You have been told over and over to ‘Get the Carfax’. Are you aware just what a Carfax is? Essentially it is telling you how many owners the vehicle has had, whether there have been proper oil changes done (at a dealership), if it has been in any accidents and if it has had an major repairs done. All done by licensed people, these are the ones who do the reporting. You will never find any work done by a backyard mechanic on the Carfax. This is why you need to take it to a mechanic you trust.
Now you are ready to have them draw up the paper work. When he hands you that pen to sign.
Read through EVERYTHING, if you don’t understand it, don’t sign it. If it’s blank DON’T SIGN IT!!
READ EVERYTHING, take your time. If you are getting a loan make sure you read the amount of interest you are paying. If you don’t like it, walk away. If you don’t like the payment amount, DO NOT SIGN.
If you are putting cash down, MAKE CERTAIN that you can see the difference in the price of the car minus your down payment, that will be your balance to be financed.
If you are doing a ‘trade in’ they will tell you what they are giving you for your old vehicle, make sure you see that difference in the remaining balance.
If your dealer tells you “I can make it look like you put X amount down”, walk away. They will be committing fraud. They are just raising the cost of your vehicle, and you will be paying interest on their dishonesty.
As my readers have explained below and I feel it would be remiss of me not to correct, I am doing so. But there is a point to leaving it up.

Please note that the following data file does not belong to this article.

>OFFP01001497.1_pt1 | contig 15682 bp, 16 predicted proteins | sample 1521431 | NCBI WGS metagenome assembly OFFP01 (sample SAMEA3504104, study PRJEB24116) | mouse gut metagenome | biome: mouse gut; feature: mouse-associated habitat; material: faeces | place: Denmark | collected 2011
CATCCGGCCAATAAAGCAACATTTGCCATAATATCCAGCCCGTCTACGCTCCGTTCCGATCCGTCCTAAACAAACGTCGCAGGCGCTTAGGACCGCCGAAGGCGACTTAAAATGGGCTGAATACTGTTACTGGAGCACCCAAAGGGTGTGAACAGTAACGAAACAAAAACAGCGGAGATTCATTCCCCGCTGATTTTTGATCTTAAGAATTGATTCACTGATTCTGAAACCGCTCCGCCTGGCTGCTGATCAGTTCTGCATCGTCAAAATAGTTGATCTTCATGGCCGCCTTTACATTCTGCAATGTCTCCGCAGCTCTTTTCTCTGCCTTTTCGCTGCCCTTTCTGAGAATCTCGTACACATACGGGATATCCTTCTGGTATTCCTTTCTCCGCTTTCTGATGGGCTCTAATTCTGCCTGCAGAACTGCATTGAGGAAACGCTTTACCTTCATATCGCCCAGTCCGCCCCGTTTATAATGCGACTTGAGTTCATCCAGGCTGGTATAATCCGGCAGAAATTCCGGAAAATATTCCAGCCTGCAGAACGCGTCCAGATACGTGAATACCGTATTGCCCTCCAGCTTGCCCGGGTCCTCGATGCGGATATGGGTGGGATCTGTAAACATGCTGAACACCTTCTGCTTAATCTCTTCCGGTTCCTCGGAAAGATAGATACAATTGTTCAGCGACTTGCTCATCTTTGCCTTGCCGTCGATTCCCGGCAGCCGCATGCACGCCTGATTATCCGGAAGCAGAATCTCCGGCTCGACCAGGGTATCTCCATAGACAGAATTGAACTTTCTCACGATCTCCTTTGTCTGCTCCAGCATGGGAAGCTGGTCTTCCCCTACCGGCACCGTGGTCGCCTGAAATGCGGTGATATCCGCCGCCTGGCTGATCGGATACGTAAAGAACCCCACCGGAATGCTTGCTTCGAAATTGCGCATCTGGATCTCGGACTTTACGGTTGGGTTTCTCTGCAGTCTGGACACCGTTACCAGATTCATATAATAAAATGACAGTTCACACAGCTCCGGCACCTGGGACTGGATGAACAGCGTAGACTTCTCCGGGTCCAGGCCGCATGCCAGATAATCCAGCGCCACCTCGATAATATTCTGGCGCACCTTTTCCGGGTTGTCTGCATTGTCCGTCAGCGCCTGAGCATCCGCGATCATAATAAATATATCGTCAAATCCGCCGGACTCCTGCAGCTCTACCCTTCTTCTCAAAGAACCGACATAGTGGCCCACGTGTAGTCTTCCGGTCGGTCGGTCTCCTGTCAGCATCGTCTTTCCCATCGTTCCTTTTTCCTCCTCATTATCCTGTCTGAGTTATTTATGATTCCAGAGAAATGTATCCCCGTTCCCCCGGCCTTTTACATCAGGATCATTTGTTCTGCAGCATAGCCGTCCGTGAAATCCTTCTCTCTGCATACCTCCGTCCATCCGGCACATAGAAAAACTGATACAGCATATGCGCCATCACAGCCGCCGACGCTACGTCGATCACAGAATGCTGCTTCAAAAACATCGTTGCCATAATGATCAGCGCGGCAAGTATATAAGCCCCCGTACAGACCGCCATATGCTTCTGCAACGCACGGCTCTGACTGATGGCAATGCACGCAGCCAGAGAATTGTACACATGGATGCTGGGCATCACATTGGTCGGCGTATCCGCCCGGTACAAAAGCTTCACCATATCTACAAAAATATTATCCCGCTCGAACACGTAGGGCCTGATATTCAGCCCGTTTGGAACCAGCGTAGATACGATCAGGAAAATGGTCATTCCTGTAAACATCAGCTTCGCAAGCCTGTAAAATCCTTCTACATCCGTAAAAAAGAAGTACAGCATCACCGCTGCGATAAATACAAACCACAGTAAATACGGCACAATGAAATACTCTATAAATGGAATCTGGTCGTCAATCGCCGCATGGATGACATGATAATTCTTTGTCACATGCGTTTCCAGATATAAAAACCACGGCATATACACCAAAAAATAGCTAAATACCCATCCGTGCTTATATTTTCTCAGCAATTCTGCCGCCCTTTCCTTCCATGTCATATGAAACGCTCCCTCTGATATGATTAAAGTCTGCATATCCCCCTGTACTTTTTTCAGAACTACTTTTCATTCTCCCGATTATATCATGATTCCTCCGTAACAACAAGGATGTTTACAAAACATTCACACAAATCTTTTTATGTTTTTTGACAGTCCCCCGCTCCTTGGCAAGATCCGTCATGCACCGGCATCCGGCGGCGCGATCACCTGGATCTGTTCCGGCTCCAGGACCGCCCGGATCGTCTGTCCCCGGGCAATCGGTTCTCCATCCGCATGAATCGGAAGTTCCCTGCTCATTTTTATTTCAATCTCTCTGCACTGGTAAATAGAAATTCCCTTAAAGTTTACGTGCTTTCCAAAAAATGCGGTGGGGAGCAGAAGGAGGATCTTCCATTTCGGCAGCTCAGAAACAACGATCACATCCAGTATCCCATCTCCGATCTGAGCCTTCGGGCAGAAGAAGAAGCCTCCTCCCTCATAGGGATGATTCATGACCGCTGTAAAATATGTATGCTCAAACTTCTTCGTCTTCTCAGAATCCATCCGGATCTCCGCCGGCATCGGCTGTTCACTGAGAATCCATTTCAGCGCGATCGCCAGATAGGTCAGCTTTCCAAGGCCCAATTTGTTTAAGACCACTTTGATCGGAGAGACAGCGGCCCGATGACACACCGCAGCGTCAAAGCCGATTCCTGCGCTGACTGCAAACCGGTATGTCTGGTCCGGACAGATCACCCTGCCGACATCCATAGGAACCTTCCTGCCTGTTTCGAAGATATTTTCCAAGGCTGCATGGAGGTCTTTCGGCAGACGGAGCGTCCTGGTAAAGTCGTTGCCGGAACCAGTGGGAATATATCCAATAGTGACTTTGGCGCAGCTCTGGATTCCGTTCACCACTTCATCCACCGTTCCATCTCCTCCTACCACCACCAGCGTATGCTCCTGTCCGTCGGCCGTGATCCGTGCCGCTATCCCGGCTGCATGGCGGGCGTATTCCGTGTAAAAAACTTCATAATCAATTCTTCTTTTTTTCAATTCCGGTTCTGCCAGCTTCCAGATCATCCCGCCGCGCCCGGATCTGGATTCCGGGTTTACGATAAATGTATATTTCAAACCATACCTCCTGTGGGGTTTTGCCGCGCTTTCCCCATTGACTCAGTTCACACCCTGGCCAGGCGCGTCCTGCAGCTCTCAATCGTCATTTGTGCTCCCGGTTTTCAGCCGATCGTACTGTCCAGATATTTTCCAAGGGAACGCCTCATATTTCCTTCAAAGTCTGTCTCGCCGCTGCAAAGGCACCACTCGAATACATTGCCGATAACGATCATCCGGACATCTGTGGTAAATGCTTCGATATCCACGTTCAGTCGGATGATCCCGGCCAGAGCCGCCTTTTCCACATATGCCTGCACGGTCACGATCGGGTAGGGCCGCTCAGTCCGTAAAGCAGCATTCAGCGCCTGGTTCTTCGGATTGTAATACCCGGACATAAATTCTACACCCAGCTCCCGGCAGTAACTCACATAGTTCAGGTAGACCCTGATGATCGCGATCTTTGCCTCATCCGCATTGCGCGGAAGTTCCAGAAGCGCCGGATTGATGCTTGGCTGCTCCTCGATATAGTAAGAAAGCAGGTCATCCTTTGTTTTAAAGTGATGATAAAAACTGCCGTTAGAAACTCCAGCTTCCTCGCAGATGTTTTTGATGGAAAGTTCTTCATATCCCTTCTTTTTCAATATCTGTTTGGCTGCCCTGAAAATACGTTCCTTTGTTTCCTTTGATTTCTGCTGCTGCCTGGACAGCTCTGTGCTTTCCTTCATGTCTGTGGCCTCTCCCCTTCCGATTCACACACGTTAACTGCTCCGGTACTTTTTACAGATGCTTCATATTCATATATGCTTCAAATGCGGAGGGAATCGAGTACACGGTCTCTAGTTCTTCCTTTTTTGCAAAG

GAP insurance is just this; You make your purchase, you drive off the lot and have not put a sizable down payment on your vehicle, it immediately depreciates. if you get into an accident in a month or two and you vechile is totaled, there would be a 'gap' in the amount that your insurance would pay and what you are left owing on the vehicle. This is what the coverage is for.
But I must tell you, that the reason I put the information that I did, is what I was told by 4 DIFFERENT dealers. So people, make your self aware, READ everything yourself, do not trust what you are told. It was a mistake on my part putting this in, for that I apologize at not having it correct the first time. I hope that I have rectified this.
Thanks to my readers it has been corrected!
You may be required to purchase GAP insurance. This is more like a warranty, if your car breaks down after 1 year and you are still making payments on it you can have GAP pay for part of the repairs. Read the paperwork on this CAREFULLY before signing. The insurance generally costs around $1200 (depending on the vehicle) and is added on to your balance. So you will be paying interest on that $1200. It stops when the vehicle is paid for, unless otherwise specified. This is used by the less reputable car dealers, most of the time required by lenders, to ensure that you continue paying for your car. More than likely, you won't want to pay for a broken down vehicle.
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You can always WALK AWAY!
Always keep in mind, until you sign the paperwork and take ownership of the vehicle, at any time if you don’t feel comfortable with this purchase you can WALK AWAY. The only thing you will be out is a few hours of your time and possibly the $100 you spent at your mechanic. Spending $100 to discover that you almost purchased junk is well worth it.
There is always another dealership down the road who is willing to sell you a vehicle at the price you want to pay.